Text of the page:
What you need to know:
- As a junior, I was not vocal about the challenges I faced because I was trying to prove to myself how strong I was
Tough times never last, but tough people do!
This saying reflects how one can develop thick skin through challenges in a manner that automatically stimulates growth.
Caroline Mees, Founder and Creative Director of Colour Creative Hub, a multimedia company that provides creative solutions to organisations, businesses, and individuals in Tanzania, is a vivid example.
Her journey in the creative world began at an academy in Malaysia, where she was pursuing visual communication and audio engineering.
A few months into her university journey, Caroline gave birth, and as a teen mother, she had to relocate to Germany to continue with her studies at the Sae Institute due to restrictions at the institution in Malaysia.
Two years later, she returned to Malaysia and interned at a teen magazine as an assistant publicist and a marketer.
In late 2012, she returned to Tanzania because she wanted her son to grow up in a familiar environment.
“I was first employed as an Art and Creative Director at AIM Group, and it was everything but what I expected it to be. As a junior, I was not vocal about the challenges I faced because I was trying to prove to myself how strong I was. In two years, I jumped from being a graphic designer to being a Creative Art Director,” she says.
She began consulting on the side for QA, who were the main suppliers of Moet and Hennessy. This helped Caroline build a network that contributed to her career progression.
“This was the time Elements reached out, as they wanted me to be part of the team as a Marketing, Events, and Talent Manager to assist in their revamp to a sports club."
According to Caroline, she worked on the branding, logo, videography, and different campaigns that contributed to the company's growth.
It was during this time that she decided to mentor about five people who reached out to her for guidance in the creative industry.
Through her own experience, she shared lessons with them that led to her evolution.
“I wanted to be a safe space that would help creatives work in their elements and succeed at it because there were no such people to train creatives to explore their potentials,” she recalls.
As she mentored other people, Caroline pushed herself to the brink of a breakdown, which led her to take some time off from work. This was shortly after she registered her company in 2015.
“I was already invested in the entertainment industry, and I was managing DJs and artists. I was also in the spotlight due to working with these artists. I wanted to be the best at my work and forgot that it was a process that took a while."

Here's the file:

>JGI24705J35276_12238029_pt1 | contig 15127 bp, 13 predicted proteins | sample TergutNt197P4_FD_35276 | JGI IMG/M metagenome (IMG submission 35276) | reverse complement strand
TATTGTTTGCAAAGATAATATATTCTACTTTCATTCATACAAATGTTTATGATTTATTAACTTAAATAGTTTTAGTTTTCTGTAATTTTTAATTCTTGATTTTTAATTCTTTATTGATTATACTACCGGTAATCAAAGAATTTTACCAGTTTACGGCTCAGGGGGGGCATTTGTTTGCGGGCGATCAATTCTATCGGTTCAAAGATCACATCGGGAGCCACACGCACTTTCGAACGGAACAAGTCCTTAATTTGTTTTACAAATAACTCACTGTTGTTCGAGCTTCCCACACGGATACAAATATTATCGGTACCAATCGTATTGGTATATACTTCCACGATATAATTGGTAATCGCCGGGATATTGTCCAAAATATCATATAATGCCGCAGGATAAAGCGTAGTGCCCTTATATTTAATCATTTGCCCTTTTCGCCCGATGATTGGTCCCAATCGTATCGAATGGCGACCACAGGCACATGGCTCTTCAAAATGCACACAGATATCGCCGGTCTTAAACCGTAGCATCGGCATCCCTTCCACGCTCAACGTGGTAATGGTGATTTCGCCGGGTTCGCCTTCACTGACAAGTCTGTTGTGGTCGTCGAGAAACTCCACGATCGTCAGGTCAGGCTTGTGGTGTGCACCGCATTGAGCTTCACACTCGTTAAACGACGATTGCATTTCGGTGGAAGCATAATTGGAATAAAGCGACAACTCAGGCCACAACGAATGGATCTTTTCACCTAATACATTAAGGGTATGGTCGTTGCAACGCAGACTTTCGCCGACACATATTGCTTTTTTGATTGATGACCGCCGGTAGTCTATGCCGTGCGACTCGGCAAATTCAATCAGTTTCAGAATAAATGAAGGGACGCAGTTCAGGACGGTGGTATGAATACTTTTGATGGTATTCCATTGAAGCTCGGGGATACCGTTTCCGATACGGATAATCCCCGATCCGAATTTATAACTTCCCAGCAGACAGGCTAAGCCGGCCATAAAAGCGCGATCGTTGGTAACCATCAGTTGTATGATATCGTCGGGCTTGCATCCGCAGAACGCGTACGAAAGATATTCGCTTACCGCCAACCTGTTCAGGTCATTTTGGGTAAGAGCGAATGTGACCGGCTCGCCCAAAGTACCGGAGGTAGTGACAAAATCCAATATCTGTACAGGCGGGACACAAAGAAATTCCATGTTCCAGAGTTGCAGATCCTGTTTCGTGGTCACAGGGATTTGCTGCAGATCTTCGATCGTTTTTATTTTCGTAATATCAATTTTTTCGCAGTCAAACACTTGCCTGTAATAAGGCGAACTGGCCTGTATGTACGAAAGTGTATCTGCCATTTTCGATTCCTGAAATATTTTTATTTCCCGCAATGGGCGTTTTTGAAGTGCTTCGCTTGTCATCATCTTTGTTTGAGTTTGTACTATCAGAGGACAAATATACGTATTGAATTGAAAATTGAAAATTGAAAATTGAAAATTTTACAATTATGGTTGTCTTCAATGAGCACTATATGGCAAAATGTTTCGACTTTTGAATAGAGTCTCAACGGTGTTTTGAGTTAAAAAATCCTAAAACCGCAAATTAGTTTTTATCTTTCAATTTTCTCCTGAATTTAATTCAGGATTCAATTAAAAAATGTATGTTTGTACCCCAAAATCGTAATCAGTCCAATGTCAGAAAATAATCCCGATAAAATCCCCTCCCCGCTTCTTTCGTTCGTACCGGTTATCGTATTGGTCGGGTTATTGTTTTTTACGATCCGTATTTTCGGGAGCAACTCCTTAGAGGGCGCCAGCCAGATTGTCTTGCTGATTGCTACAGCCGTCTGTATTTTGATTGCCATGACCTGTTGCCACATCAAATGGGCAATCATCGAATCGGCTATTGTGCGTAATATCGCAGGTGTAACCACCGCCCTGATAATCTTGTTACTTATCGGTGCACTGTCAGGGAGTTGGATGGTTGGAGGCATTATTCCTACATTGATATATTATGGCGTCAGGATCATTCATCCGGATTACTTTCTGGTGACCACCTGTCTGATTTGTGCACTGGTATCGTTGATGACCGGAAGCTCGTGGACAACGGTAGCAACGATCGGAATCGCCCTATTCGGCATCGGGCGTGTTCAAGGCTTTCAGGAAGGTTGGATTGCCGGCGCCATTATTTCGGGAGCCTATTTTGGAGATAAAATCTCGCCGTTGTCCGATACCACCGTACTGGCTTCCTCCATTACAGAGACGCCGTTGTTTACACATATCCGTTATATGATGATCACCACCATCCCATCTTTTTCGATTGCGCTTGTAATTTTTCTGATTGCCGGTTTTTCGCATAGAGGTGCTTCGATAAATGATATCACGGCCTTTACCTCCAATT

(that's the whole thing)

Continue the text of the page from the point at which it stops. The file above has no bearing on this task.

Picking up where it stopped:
Caroline, who was also a mother to a teenager, says the pressure of balancing work and parenting took a toll on her mental health.
She took a career break and immersed herself in religion, which made her faith stronger and improved her mental well-being.
In 2018, she joined Str8up Vibes as a Creative Director, and through her work, her network expanded due to the people she connected with.
In late 2022, she worked with Johari Rotana as a brand visualist when they reopened.
She has so far worked with over 25 clients, both local and international. Caroline also bagged an award for CEO of the Year in the creative and management category.
She advises women to search for information to help them get financial support for their work.
“They must have a vision and goals they want to achieve that will not only change their own lives but also the lives of others. Everything circles back to how impactful your work is.”
Women must be open to working with other people to breathe life into their dreams. “There is a belief that asking for assistance could lead to having your ideas copied; which is not true.”
Caroline urges men to join this conversation, saying that for society to be on one page about women's empowerment in diverse sectors, it is important to involve men who have been leading these sectors from the beginning.
“Women have to be confident enough to pursue their goals because no one will be on their side unless they prove something to the world. Unfortunately, that’s how the world works.”
They can only ask for assistance when they are already working on their goals because it is easier for other people to assist when you are already working on tangible goals, she explains.
She further emphasises that no one can tell women what they can do and what they cannot do because “no one knows better than you, which allows you to dream as big as you can.”